Scary movies and anthology stories go hand in hand. For every feature script or book out there, plenty of others are great ideas, but can’t hold up to the rigors of a full-length story. So how do you get these excellent stories out there without sacrificing quality for a feature? You make an anthology.
Across the history of horror, from Edgar Allan Poe to Stephen King, all the way to today, we’ve had some great anthology movies grace our movie screens. Some of these are comedic, some are straight horror, but they’re all great in their own ways. Getting to just put 20-30 minutes into a story instead of having to stretch to fit 90 minutes really works for some of the frights here as well.
Anthology series like Black Mirror, The Twilight Zone, and Tales From The Crypt made it trendy and possible for anthology movies to shine. Here are the five best horror anthology movies.
5. Body Bags (1993)
This one is cheating. Body Bags originally aired as a TV movie on Showtime. It was supposed to be a pilot episode for a prospective TV anthology in a similar vein to Tales From The Crypt. Showtime pulled the plug, so we ended up with the movie version. John Carpenter stars and directs two of the three segments with “Hair” and “The Gas Station”. Tobe Hooper directed “Eye”. The three stories all hit various sub-genres of horror with “The Gas Station” being a slasher, “Hair” being the ‘be careful what you wish for’-type, and “Eye” hitting audiences with a psychological thriller.
It also features horror legends in the cast like Wes Craven, Sam Raimi, David Naughton, David Warner, Greg Nicotero, Debbie Harry, Mark Hamill, Robert Carradine, Tobe Hooper, Roger Corman, and Stacy Keach. John Carpenter pulls double duty and plays the host, The Coroner. It’s a shame that nothing more came out of this because his character is great and fits the horror-host vibe perfectly.
4. V/H/S/99 (2022)
We’re getting V/H/S/85 later this Halloween season, so this might be early, but V/H/S is the longest-running anthology series with six entries. Each movie features up-and-coming horror directors telling stories around a frame story. V/H/S/99 brings the stories to the turn of the millennium with an aesthetic around that time and the era’s horror movies. The stories range from fun to absolutely terrifying. ’99 doesn’t have a frame segment, but the shots in between the stories are from the “The Gawkers” segment.
It all culminates in “To Hell And Back” and the calendar turning from 1999 to 2000. This story gets a bit more time to work with than the other ones, and it’s well worth the extra effort. You can’t go wrong with any of the stories here though, they’re all fantastic in their own twisted ways.
3. Scare Package/Scare Package II: Rad Chad’s Revenge (2019/2022)
This is also slightly cheating because we have two entries, but I can’t split these two movies up. Scare Package and Scare Package II both take what we all know and love from horror movies and serves it up with a side of nostalgia and plenty of tongue-in-cheek humor about the genre. Director and Scare Package steward Aaron B. Koontz frames the film around a horror movie afficianado named Chad Buckley who runs a struggling video store. All the stories on display are films in the actual video store surrounding the tales.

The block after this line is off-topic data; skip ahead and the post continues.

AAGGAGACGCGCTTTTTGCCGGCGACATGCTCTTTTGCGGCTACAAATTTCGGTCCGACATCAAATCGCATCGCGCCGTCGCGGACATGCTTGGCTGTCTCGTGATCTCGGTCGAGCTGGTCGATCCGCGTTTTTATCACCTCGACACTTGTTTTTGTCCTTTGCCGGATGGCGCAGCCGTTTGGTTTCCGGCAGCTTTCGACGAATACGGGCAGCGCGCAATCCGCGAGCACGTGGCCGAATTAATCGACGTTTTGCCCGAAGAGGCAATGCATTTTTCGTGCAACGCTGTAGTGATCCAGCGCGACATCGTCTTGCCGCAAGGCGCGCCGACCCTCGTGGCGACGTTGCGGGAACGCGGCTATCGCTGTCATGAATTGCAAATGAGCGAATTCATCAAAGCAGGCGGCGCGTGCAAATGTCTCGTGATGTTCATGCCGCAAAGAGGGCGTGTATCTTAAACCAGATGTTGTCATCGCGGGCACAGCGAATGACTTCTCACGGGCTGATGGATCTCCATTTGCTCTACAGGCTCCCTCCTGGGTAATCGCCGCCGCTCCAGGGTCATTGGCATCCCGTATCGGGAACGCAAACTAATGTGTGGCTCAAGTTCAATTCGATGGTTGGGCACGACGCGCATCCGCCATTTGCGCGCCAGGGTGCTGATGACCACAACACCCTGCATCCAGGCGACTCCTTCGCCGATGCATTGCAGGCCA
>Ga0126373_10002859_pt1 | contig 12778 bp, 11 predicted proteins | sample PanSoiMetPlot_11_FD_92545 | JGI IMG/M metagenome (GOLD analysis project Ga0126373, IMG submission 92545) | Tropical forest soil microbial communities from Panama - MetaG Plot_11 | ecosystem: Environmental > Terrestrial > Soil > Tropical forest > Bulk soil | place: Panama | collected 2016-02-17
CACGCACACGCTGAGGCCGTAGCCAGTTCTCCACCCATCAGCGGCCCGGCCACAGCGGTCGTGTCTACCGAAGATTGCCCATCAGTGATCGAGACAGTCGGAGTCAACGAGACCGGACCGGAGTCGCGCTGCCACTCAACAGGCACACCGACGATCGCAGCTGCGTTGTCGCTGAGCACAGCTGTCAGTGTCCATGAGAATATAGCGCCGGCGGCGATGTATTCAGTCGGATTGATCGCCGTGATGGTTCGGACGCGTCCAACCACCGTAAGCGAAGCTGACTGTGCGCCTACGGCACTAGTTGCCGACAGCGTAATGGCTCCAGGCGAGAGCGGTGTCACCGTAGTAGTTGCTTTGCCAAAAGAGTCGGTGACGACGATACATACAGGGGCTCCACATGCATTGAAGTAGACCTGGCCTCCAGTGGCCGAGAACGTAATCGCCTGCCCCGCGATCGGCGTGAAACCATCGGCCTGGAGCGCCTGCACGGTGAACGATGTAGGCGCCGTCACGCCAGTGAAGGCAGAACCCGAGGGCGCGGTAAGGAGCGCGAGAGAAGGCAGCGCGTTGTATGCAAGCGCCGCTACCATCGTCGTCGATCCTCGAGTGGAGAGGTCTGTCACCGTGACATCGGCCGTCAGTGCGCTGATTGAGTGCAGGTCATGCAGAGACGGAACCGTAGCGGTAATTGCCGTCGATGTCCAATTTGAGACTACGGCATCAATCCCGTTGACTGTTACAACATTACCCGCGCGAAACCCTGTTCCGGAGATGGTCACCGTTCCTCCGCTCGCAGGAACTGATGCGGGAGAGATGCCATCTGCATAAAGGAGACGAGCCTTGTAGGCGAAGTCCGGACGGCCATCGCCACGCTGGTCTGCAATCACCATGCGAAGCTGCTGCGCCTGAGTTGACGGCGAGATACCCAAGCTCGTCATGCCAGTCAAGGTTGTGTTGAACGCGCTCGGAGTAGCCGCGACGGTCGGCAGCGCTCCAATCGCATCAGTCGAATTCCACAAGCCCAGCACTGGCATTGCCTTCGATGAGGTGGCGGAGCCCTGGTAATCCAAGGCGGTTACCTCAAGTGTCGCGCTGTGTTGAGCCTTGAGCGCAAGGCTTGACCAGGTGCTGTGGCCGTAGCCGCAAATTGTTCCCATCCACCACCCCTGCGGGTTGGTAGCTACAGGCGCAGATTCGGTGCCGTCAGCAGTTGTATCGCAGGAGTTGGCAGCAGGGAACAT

The difference between Scare Package and other anthologies comes in the humor. It’s subverting horror tropes but never makes fun of the genre just to make fun of it. Everything is done with a love of the genre. It continues with the second film, which ups the ante and brings even more horror tropes. These are both excellent recent examples of how horror movies should be done. They both stream on Shudder.
2. Creepshow (1982)
Upset alert: the anthology to end all anthologies gets second place on this list. This is what happens when you combine the horror minds of George Romero and Stephen King and add a dash of Tom Savini. The aesthetic and stories are based around the old horror comics of the ’50s and ’60s with pulpy stories of gruesome murder, ghosts, monsters, and other ‘be careful what you wish for’ stories. At its heart, that is what Creepshow is, and the excellent TV follow-up on Shudder is the same way.
Romero directs all the stories with a script written by King. If you love his short stories from collections like Night Shift, you’ll love this movie. Same for the effects, the performances, the cast, and everything else. It just bleeds ’80s horror in the best way. It’s hard to say new things, because people have been singing Creepshow‘s praises since 1982. Just watch it.
1. Trick ‘r Treat (2007)
This is it, the anthology movie that doesn’t really feel like an anthology movie, but still gives the goods. Michael Dougherty sculpted one of the greatest cult horror movies ever in 2007. The one thing putting all the different stories on display here is Sam, the trick-or-treating demon in orange footie pajamas. But you know he’s showing up in any of the stories when a character breaks a Halloween tradition. He’s the arbiter and gatekeeper for the holiday.
The film has four main stories crisscrossing and an opening and conclusion segment. There’s plenty for any kind of horror fan here, but it’s really how the movie captures the essence of Halloween and the holiday that makes this a genre classic. That, and Spirit Halloween keeping the IP alive through plenty of merchandise over the years. If you haven’t watched this one, don’t spoil yourself, get to it.
So, that’s it for the list! Did any of your favorite anthologies not make it? There’s always time for another list later in Fright-A-Thon.
For more on Halloween, check out THS Fright-A-Thon.